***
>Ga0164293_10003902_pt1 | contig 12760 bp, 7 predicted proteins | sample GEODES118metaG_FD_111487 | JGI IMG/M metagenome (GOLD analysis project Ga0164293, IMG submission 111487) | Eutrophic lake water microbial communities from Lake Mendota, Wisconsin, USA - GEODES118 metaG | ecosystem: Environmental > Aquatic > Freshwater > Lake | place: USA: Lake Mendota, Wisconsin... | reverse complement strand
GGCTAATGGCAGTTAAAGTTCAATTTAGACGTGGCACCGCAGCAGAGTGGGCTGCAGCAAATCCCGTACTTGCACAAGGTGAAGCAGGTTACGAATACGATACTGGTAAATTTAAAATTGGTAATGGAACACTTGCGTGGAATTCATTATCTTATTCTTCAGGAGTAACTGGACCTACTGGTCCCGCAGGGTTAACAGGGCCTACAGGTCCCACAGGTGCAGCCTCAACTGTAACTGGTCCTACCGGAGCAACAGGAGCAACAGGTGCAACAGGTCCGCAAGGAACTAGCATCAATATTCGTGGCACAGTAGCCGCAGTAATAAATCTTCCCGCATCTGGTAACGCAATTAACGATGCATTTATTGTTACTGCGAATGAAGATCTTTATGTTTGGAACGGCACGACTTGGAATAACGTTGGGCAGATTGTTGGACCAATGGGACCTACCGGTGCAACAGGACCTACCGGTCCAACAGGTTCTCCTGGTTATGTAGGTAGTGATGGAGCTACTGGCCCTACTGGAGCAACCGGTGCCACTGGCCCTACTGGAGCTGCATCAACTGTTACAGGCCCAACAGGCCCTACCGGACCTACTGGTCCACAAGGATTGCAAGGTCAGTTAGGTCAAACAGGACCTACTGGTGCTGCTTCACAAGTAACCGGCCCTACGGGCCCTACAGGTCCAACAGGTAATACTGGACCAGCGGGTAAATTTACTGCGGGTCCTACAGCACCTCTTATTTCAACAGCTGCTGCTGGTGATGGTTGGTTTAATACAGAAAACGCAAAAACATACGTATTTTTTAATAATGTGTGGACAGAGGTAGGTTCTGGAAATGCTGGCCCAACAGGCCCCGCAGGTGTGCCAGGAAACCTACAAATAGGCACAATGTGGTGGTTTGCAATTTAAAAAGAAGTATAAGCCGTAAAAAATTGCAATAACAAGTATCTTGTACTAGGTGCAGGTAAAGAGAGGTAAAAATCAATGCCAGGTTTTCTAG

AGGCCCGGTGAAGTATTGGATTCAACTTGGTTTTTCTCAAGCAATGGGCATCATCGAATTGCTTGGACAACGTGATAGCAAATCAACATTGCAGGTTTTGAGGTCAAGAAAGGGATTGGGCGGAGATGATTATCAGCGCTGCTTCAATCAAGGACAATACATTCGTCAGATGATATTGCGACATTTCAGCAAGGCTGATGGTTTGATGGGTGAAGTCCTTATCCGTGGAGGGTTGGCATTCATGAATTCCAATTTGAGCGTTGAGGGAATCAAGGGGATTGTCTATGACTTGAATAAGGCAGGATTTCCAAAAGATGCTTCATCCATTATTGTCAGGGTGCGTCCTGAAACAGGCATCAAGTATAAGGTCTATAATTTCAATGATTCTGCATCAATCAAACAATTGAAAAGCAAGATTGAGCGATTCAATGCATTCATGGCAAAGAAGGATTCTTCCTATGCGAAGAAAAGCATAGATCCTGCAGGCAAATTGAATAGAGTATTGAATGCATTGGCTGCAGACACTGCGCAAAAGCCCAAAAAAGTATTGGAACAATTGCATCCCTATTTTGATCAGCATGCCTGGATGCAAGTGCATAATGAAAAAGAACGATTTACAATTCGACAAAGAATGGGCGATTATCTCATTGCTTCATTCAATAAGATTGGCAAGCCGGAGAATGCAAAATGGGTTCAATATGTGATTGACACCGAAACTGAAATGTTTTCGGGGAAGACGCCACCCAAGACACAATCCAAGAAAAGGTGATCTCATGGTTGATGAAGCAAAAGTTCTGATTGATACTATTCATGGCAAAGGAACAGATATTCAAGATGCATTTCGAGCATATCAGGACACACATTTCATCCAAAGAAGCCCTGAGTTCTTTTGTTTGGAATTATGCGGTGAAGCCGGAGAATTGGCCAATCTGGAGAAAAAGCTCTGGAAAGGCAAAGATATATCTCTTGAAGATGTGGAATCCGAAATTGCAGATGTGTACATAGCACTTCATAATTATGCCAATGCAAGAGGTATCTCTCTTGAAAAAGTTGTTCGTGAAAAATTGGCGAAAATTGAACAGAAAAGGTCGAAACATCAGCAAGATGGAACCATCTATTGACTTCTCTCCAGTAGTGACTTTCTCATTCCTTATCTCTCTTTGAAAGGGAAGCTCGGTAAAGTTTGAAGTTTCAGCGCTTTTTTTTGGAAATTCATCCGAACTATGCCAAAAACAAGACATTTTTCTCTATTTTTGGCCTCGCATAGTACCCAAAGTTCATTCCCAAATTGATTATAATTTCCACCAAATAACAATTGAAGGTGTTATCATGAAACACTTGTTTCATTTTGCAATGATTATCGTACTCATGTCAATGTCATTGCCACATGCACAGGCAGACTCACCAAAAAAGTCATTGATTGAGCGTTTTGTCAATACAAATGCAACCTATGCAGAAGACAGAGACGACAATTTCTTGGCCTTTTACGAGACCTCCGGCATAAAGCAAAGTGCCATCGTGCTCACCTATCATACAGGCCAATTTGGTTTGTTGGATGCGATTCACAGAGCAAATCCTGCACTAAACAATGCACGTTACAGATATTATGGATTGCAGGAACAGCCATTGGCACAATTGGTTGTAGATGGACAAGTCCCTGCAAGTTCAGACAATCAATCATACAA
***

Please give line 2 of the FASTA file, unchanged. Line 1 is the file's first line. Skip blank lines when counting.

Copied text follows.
GGCTAATGGCAGTTAAAGTTCAATTTAGACGTGGCACCGCAGCAGAGTGGGCTGCAGCAAATCCCGTACTTGCACAAGGTGAAGCAGGTTACGAATACGATACTGGTAAATTTAAAATTGGTAATGGAACACTTGCGTGGAATTCATTATCTTATTCTTCAGGAGTAACTGGACCTACTGGTCCCGCAGGGTTAACAGGGCCTACAGGTCCCACAGGTGCAGCCTCAACTGTAACTGGTCCTACCGGAGCAACAGGAGCAACAGGTGCAACAGGTCCGCAAGGAACTAGCATCAATATTCGTGGCACAGTAGCCGCAGTAATAAATCTTCCCGCATCTGGTAACGCAATTAACGATGCATTTATTGTTACTGCGAATGAAGATCTTTATGTTTGGAACGGCACGACTTGGAATAACGTTGGGCAGATTGTTGGACCAATGGGACCTACCGGTGCAACAGGACCTACCGGTCCAACAGGTTCTCCTGGTTATGTAGGTAGTGATGGAGCTACTGGCCCTACTGGAGCAACCGGTGCCACTGGCCCTACTGGAGCTGCATCAACTGTTACAGGCCCAACAGGCCCTACCGGACCTACTGGTCCACAAGGATTGCAAGGTCAGTTAGGTCAAACAGGACCTACTGGTGCTGCTTCACAAGTAACCGGCCCTACGGGCCCTACAGGTCCAACAGGTAATACTGGACCAGCGGGTAAATTTACTGCGGGTCCTACAGCACCTCTTATTTCAACAGCTGCTGCTGGTGATGGTTGGTTTAATACAGAAAACGCAAAAACATACGTATTTTTTAATAATGTGTGGACAGAGGTAGGTTCTGGAAATGCTGGCCCAACAGGCCCCGCAGGTGTGCCAGGAAACCTACAAATAGGCACAATGTGGTGGTTTGCAATTTAAAAAGAAGTATAAGCCGTAAAAAATTGCAATAACAAGTATCTTGTACTAGGTGCAGGTAAAGAGAGGTAAAAATCAATGCCAGGTTTTCTAG